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Synchrotron’s SXSI end

by Michèle Nardelli

Professor Bill SkinnerDeep down at the molecular and atomic level there are factors on the surface of things we don’t know enough about. But with the arrival of the huge x-ray power of the first Australian synchrotron in 2007, scientists will have the ability to discover more about how surfaces and molecules interact, more quickly and more cheaply.

A key part of the project will be a million dollar soft x-ray synchrotron (SXSI) end-station, which has been commissioned by a team of Australians including UniSA’s Associate Professor Bill Skinner (pictured left) from the Ian Wark Research Institute.

The size of a VW Beetle, the SXSI end-station will attach to beamline six on the synchrotron, adding even more sophisticated research capacity to the facility.

The SXSI end-station combines x-ray photoelectron spectroscopy (XPS) with near edge x-ray absorption spectroscopy (NEXAFS) techniques.

All highly technical terminology, but as Prof Skinner explains, the equipment’s applications across industry are vast.

"The synchrotron and end-station will give the Australian science research community a new vigor because we will be able to work here on projects that we once needed to go offshore to complete," Prof Skinner said.

"The applications are enormous across key research areas such as those The Wark™ is engaged in – surface chemistry, minerals processing and materials science.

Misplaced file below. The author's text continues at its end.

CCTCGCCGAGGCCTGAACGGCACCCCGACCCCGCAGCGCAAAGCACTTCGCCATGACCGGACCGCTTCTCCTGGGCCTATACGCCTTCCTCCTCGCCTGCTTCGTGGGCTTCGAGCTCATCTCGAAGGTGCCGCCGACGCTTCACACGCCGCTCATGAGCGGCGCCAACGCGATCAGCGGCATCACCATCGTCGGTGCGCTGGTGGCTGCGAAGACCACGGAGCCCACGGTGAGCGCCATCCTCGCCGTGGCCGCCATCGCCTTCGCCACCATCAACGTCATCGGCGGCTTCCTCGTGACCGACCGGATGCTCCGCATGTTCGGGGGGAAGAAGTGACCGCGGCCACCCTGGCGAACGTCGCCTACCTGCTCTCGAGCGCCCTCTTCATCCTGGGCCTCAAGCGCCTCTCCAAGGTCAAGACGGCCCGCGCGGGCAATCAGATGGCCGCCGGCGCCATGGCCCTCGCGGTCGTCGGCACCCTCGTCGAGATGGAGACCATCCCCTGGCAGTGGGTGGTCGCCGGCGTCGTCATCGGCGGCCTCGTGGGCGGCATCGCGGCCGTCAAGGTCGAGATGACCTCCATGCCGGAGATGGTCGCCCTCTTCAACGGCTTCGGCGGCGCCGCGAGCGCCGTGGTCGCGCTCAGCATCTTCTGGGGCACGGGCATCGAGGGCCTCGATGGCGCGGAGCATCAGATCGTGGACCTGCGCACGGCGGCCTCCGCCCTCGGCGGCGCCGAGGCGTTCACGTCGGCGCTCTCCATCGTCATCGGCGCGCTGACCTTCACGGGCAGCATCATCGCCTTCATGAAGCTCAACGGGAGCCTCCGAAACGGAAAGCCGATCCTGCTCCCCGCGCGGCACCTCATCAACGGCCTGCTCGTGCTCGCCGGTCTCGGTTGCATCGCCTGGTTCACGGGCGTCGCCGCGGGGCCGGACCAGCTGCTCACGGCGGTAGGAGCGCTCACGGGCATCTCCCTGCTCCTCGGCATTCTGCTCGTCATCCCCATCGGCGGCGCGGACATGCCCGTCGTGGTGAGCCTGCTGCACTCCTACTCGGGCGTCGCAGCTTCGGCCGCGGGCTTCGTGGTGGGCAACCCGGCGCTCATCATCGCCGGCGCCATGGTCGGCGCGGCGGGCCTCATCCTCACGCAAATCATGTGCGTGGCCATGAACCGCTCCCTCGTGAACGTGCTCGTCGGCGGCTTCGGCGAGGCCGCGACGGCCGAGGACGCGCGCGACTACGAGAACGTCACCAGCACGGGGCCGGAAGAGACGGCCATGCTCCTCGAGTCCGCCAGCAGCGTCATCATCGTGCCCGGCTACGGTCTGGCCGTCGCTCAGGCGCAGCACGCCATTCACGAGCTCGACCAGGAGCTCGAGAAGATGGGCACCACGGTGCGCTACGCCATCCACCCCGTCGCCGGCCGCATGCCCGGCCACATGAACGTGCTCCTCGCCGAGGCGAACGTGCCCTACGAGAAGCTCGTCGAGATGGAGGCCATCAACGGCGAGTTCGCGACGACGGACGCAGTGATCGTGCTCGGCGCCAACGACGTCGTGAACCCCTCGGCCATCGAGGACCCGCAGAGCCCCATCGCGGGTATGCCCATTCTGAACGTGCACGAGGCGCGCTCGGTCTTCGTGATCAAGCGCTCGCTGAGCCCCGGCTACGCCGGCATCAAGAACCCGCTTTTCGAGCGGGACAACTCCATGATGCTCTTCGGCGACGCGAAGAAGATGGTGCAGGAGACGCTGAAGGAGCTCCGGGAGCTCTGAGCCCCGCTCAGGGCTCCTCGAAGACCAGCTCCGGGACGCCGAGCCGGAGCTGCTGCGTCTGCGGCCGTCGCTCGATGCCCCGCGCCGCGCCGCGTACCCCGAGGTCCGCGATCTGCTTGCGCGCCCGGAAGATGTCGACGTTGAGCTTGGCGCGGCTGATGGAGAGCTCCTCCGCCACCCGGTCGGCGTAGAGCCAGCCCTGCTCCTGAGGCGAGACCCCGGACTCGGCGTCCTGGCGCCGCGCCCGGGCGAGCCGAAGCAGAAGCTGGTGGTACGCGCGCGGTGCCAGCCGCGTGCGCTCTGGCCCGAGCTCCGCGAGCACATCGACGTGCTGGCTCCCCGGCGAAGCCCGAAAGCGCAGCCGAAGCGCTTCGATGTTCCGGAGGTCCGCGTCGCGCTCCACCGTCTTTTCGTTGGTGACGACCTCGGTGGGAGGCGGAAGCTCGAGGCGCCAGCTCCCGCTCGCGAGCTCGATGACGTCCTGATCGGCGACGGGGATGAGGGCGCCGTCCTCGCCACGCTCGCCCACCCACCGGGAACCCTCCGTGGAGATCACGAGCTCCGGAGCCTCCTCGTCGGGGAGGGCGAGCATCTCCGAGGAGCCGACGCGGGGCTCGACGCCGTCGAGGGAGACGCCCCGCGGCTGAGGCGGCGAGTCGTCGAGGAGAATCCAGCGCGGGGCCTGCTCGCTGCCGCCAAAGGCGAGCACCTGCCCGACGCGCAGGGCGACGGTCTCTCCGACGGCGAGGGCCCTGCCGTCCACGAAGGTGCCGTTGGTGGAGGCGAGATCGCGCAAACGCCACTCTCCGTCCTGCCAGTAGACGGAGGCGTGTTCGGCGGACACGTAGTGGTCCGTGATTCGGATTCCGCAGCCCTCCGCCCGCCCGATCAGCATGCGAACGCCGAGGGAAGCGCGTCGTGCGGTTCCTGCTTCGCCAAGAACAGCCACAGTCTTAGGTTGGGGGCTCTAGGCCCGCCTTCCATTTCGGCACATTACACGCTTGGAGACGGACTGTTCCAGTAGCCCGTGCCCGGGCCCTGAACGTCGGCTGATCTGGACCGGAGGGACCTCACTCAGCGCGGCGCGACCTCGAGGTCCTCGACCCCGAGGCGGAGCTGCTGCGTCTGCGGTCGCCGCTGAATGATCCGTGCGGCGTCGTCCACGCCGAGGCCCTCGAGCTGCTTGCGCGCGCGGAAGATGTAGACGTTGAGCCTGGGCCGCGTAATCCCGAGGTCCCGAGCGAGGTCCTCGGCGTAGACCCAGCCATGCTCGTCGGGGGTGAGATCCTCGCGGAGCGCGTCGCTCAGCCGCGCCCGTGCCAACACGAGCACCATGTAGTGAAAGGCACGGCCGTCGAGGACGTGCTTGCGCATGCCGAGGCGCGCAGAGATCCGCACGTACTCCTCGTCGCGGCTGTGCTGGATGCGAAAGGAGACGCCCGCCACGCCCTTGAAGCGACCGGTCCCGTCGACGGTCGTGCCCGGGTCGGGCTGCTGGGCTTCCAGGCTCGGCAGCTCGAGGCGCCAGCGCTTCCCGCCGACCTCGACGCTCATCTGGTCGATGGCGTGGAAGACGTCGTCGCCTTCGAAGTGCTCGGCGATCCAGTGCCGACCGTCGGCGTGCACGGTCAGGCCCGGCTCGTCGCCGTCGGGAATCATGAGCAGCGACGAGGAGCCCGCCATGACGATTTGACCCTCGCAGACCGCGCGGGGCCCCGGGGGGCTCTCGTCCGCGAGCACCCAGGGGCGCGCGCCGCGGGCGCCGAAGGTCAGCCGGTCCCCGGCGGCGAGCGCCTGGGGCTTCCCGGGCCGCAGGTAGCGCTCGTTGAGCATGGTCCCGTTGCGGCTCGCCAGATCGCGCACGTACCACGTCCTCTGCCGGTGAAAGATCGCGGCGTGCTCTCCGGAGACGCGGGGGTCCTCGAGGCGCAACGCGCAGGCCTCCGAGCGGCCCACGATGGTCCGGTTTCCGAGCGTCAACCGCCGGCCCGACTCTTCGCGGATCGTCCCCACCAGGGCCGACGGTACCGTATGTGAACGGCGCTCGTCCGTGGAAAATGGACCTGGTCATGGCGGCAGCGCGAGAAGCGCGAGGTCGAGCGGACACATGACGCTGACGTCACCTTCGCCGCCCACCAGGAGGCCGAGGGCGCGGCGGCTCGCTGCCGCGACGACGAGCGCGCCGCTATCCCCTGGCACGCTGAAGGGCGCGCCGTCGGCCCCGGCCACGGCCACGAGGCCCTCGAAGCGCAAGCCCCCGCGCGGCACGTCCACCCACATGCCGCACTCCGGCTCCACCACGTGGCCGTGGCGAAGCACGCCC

"NEXAFS technology is something that cannot be replicated in an everyday lab – it allows us to zero in on how surfaces and molecules interact right at the atomic and molecular level.

"So, for example, we can look at drug particles and work out how the orientation of molecules may add to or diminish the efficient delivery of the drug. We can examine how the structure of an implant surface can be better constructed at the molecular level to ensure it is accepted in the body."

Prof Skinner joined a team of colleagues from the Australian Synchrotron Research Program in Taiwan recently where the end-station, which was manufactured in Germany and Poland, was commissioned and tested with a series of measurements on minerals surface chemistry.

"As well as providing a powerful local tool for studying fundamental aspects of minerals surface chemistry, which will be a boon to the new collaborative Australian Minerals Science Research Institute, led by Professor Ralston at The Wark™, its applications in forensic science, pharmaceuticals, environmental sciences and biomaterials development are really exciting for the whole nation."